Volunteers from Lowernine.org started rebuilding Robinson's family home three years ago. The family is grateful for the help, but when asked how the house is coming along one of the brothers, Irvin Brown, answered: "Slow, very slow, much too slow." Why? "Money. Money. Money. Money," he repeated. Lowernine.org provides unlimited volunteer labor, but homeowners must find the funds for the materials. The Browns have been hosting community fundraisers and saving up to buy the items they need since the storm.
City Councilmember James Gray, whose district includes the Ninth Ward, estimated there are about 7,000 lots in the neighborhood that homeowners have not been able to repair. "I am also unhappy about the rate of recovery. Especially if you measure from the ten years since the hurricane," he said. "Things haven't been happening nearly as fast as they should have."
Gray said he foresees development accelerating, however. A $20.5 million community center with music and exercise classes, a senior center, and a health clinic opened in May. A new fire station was put in last year. The revamped Dr. Martin Luther King Charter School for Science and Technology is set to open this fall for the first time since the storm.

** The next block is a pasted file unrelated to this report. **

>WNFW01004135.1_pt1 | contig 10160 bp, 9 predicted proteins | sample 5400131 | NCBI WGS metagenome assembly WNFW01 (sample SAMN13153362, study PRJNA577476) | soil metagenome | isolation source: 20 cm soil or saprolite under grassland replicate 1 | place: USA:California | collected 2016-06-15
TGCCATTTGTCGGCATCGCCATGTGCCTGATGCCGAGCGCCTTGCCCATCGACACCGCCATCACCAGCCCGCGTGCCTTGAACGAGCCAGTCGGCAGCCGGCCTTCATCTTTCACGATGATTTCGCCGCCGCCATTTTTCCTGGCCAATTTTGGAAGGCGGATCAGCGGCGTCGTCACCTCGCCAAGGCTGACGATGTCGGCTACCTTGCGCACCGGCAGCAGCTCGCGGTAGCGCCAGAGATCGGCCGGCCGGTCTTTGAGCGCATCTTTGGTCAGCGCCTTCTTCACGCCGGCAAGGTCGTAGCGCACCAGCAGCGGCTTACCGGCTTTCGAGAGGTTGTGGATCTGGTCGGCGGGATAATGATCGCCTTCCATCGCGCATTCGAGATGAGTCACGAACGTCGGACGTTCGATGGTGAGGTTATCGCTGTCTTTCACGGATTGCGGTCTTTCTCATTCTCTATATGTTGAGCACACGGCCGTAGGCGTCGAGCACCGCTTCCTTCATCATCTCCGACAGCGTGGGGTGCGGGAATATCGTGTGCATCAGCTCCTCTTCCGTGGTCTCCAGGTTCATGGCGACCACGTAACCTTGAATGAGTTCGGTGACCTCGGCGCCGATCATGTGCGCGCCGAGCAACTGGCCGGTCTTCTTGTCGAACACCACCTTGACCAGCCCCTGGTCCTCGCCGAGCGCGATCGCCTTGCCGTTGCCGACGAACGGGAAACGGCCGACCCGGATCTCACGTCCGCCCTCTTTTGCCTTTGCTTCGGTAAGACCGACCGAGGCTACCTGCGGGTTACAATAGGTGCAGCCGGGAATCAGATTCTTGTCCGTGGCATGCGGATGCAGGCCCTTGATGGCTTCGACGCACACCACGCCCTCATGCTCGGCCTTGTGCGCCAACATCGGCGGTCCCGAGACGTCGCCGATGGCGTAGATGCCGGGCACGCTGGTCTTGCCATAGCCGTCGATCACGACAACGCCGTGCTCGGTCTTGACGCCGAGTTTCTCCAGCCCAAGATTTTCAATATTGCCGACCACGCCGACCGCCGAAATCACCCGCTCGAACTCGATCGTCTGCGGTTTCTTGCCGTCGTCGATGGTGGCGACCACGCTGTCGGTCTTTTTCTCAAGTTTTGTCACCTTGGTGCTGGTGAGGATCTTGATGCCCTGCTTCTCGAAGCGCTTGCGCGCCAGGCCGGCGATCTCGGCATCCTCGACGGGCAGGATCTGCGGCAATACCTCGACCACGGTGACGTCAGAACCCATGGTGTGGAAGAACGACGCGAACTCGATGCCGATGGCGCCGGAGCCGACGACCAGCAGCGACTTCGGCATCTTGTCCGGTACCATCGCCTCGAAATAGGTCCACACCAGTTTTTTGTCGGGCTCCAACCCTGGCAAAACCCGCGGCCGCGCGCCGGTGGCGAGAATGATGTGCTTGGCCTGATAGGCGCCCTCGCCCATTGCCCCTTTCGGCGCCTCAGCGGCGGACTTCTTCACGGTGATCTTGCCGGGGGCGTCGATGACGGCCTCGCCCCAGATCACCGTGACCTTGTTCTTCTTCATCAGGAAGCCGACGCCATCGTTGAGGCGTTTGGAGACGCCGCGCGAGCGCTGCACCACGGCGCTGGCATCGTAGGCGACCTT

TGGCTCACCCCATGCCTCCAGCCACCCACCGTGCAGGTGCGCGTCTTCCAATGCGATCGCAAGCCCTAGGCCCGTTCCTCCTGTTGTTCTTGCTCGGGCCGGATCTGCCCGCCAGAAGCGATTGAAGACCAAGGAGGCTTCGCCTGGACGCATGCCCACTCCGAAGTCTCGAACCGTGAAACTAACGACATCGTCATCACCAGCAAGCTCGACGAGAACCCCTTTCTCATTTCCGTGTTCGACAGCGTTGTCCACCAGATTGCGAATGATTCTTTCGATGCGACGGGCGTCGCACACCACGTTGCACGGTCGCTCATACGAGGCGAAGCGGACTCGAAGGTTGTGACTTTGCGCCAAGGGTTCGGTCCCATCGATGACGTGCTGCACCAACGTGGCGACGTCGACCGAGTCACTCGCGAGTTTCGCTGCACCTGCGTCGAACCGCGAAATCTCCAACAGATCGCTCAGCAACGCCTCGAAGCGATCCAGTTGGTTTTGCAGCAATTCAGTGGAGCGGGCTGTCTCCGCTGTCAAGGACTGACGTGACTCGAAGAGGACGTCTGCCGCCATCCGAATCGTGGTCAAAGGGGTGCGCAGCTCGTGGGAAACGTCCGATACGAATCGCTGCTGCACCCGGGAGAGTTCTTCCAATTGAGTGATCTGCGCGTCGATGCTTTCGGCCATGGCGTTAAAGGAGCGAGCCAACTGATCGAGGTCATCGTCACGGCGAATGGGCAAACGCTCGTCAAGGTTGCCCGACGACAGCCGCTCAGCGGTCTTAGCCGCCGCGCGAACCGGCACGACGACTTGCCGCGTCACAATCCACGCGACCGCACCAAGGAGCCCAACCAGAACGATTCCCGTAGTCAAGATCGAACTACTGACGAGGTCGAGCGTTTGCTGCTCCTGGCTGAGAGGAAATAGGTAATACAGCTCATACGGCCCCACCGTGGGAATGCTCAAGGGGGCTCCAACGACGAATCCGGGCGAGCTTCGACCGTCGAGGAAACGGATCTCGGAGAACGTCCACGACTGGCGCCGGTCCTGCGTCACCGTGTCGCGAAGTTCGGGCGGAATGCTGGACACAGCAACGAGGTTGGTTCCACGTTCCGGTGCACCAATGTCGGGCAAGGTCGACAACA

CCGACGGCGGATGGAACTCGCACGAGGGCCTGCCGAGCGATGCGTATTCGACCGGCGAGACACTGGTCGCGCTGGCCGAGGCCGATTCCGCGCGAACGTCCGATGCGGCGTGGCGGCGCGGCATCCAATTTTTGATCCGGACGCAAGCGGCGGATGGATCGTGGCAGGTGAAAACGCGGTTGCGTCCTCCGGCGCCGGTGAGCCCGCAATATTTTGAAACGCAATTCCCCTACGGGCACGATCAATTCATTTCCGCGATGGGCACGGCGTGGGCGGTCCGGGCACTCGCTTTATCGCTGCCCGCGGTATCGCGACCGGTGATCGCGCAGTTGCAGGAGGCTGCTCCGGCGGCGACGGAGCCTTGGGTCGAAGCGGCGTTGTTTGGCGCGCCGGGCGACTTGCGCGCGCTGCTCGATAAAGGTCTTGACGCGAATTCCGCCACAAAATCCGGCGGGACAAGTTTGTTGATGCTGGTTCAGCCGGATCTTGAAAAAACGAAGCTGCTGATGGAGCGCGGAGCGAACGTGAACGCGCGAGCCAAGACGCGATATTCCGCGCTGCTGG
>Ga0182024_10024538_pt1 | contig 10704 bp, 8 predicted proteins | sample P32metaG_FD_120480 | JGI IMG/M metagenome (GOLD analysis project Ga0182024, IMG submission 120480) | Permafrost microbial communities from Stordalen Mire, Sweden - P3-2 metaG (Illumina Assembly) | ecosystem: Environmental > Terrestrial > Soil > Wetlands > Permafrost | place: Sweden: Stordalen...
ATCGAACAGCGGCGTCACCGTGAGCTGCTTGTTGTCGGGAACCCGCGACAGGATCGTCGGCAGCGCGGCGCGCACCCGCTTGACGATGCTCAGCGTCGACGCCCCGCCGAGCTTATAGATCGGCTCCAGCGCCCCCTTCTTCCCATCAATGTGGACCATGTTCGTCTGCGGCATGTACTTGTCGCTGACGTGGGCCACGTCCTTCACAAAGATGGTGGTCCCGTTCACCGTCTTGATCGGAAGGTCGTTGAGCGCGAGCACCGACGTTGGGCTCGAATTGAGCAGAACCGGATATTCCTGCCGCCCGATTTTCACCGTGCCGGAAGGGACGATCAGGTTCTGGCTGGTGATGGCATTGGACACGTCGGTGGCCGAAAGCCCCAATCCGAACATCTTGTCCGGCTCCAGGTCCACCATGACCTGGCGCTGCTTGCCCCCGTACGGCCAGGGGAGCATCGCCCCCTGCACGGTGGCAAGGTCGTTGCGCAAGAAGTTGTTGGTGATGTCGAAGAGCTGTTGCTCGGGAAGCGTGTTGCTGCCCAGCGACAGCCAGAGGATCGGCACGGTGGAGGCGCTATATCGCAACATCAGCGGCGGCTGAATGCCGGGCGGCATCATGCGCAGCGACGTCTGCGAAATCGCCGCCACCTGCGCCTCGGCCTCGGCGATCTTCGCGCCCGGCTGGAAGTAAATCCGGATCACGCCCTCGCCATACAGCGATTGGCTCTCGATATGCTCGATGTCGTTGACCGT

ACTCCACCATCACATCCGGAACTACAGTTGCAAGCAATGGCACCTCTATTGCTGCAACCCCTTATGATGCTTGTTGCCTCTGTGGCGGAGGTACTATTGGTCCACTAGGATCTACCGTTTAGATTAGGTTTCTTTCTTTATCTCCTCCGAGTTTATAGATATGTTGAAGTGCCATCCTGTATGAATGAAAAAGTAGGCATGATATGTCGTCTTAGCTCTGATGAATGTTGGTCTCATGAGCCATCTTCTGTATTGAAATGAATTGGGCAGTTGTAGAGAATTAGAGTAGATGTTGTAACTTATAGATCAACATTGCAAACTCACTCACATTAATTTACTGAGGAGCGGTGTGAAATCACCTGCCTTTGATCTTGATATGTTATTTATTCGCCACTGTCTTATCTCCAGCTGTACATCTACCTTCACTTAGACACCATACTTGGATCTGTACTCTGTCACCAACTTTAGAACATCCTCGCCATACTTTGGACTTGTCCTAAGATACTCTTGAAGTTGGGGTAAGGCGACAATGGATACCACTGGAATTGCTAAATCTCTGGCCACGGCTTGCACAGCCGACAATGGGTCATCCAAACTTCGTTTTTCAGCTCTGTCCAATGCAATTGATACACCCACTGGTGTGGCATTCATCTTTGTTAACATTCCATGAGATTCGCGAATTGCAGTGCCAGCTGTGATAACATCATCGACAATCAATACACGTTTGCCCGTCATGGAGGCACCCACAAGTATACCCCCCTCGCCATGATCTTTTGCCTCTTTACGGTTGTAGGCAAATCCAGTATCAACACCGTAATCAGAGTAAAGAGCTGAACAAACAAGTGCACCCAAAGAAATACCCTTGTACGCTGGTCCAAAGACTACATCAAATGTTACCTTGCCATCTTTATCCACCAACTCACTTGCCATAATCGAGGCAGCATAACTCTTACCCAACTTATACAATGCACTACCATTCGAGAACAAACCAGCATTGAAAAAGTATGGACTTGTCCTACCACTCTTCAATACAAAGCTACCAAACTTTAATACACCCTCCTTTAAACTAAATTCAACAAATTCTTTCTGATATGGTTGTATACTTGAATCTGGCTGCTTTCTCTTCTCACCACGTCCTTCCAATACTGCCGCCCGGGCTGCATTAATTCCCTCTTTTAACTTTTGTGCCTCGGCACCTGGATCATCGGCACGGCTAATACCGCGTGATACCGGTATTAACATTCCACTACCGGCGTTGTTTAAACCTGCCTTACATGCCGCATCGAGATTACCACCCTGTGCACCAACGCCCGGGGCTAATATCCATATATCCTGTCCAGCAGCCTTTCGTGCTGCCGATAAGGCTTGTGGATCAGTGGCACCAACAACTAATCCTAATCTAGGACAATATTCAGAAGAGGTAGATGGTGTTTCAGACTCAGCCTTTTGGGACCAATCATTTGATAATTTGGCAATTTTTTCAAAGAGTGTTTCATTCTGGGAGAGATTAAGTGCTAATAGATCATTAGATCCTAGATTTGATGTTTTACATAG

"We are all very upset about the rate of progress. But if we look at the things that have happened in the recent past and the things that are happening in the near future, we are at least moving in the right direction," Gray said.
For residents and volunteers working on the ground to rebuild, the tenth anniversary of Hurricane Katrina is wrought with contradictory emotions: pride in their accomplishments, disappointment from the numerous setbacks, hope for the future, and a daunting commitment to finally finish the task so many thought would already be done.
"I do feel hopeful that we're starting to put the pieces together, that we're going to have enough people living there that the neighborhood will be able to become a functioning community again," Sheehan said. "The people that are living there are committed. There are a lot of empty lots, but anywhere where there is a home there's someone saying hi. That's a lot to build on."